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Evaluating Risk Mitigation Options
Risk Mitigation Checklist
This example checklist has been extracted from ICAO Doc 9859 - Safety Management Manual (1st Edition), Chapter 5, Paragraph 5.7.4.
Each proposed risk mitigation option should be examined from the following perspectives:
Will it reduce or eliminate the identified risks? To what extent do alternatives mitigate the risks? Effectiveness can be viewed as being somewhere along a continuum, as follows:
- Level One (Engineering actions): The safety action eliminates the risk, for example, by providing interlocks to prevent thrust reverser activation in flight;
- Level Two (Control actions): The safety action accepts the risk but adjusts the system to mitigate the risk by reducing it to a manageable level, for example, by imposing more restrictive operating conditions; and
- Level Three (Personnel actions): The safety action taken accepts that the hazard can neither be eliminated (Level One) nor controlled (Level Two), so personnel must be taught how to cope with it, for example, by adding a warning, a revised checklist and extra training.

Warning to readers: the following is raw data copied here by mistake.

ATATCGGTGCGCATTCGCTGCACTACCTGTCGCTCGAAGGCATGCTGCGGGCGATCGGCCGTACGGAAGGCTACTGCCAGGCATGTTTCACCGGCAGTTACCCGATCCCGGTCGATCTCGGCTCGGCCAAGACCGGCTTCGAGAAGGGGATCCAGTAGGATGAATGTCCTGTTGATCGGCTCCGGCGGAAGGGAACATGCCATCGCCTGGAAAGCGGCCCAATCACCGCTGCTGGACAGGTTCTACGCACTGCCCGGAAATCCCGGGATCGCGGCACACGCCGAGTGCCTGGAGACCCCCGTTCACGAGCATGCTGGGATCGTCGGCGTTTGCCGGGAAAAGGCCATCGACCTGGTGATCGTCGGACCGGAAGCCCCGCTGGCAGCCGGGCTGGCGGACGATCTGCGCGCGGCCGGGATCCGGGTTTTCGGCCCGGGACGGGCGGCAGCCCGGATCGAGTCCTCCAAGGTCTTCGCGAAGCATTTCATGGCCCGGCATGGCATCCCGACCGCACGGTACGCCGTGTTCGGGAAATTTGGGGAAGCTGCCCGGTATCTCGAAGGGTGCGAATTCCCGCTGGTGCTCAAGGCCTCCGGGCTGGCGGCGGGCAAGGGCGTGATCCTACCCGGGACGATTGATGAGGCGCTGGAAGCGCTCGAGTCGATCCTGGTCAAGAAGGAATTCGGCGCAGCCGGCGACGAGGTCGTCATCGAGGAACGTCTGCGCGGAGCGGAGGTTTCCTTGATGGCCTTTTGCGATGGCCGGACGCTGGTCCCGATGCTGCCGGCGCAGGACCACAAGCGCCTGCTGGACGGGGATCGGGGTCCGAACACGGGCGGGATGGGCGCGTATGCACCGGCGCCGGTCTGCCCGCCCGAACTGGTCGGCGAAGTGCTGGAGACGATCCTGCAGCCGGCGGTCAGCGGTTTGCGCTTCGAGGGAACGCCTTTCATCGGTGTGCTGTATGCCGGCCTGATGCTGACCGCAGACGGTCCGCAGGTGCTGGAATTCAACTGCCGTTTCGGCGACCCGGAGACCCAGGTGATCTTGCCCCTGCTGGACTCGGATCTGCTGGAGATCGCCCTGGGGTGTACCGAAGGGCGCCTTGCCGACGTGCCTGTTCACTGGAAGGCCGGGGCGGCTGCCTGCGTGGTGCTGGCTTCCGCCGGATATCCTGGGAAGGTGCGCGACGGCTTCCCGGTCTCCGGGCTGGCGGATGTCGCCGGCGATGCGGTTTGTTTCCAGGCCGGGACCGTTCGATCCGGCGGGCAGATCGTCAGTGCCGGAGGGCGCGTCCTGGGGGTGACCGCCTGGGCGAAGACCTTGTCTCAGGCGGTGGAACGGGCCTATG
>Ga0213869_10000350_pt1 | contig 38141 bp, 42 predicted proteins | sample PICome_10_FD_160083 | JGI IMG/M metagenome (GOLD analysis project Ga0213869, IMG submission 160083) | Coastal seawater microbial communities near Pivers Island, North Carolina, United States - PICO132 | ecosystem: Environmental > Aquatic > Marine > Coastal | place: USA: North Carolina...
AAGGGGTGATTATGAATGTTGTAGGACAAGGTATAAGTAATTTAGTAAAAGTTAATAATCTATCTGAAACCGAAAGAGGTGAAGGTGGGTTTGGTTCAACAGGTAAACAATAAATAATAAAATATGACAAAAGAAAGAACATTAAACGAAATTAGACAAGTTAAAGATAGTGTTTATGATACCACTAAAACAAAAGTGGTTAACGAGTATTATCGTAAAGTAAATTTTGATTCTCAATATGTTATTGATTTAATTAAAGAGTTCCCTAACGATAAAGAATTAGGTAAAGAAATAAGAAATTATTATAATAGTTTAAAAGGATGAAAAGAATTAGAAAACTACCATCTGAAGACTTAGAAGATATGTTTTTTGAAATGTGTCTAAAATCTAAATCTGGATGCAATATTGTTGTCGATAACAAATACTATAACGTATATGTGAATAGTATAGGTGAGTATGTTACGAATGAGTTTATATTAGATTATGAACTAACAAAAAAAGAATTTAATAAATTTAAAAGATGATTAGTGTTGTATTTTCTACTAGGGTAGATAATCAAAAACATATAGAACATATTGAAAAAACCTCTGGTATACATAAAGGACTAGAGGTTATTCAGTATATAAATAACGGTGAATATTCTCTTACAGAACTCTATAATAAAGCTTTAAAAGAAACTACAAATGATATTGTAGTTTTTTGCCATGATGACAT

Do the perceived benefits of the option outweigh the costs? Will the potential gains be proportional to the impact of the change required?
Is it doable and appropriate in terms of available technology, financial feasibility, administrative feasibility, governing legislation and regulations, political will, etc.?
Can the risk mitigation measure withstand critical scrutiny from all stakeholders (employees, managers, stockholders/State administrations, etc.)?
Acceptability to each stakeholder.
How much buy-in (or resistance) from stakeholders can be expected? (Discussions with stakeholders during the risk assessment phase may indicate their preferred risk mitigation option.)
If new rules (SOPs, regulations, etc.) are implemented, are they enforceable?
Will the measure withstand the test of time? Will it be of temporary benefit or will it have long-term utility?
After the risk mitigation measure is implemented, what will be the residual risks relative to the original hazard? What is the ability to mitigate any residual risks?
What new problems or new (perhaps worse) risks will be introduced by the proposed change?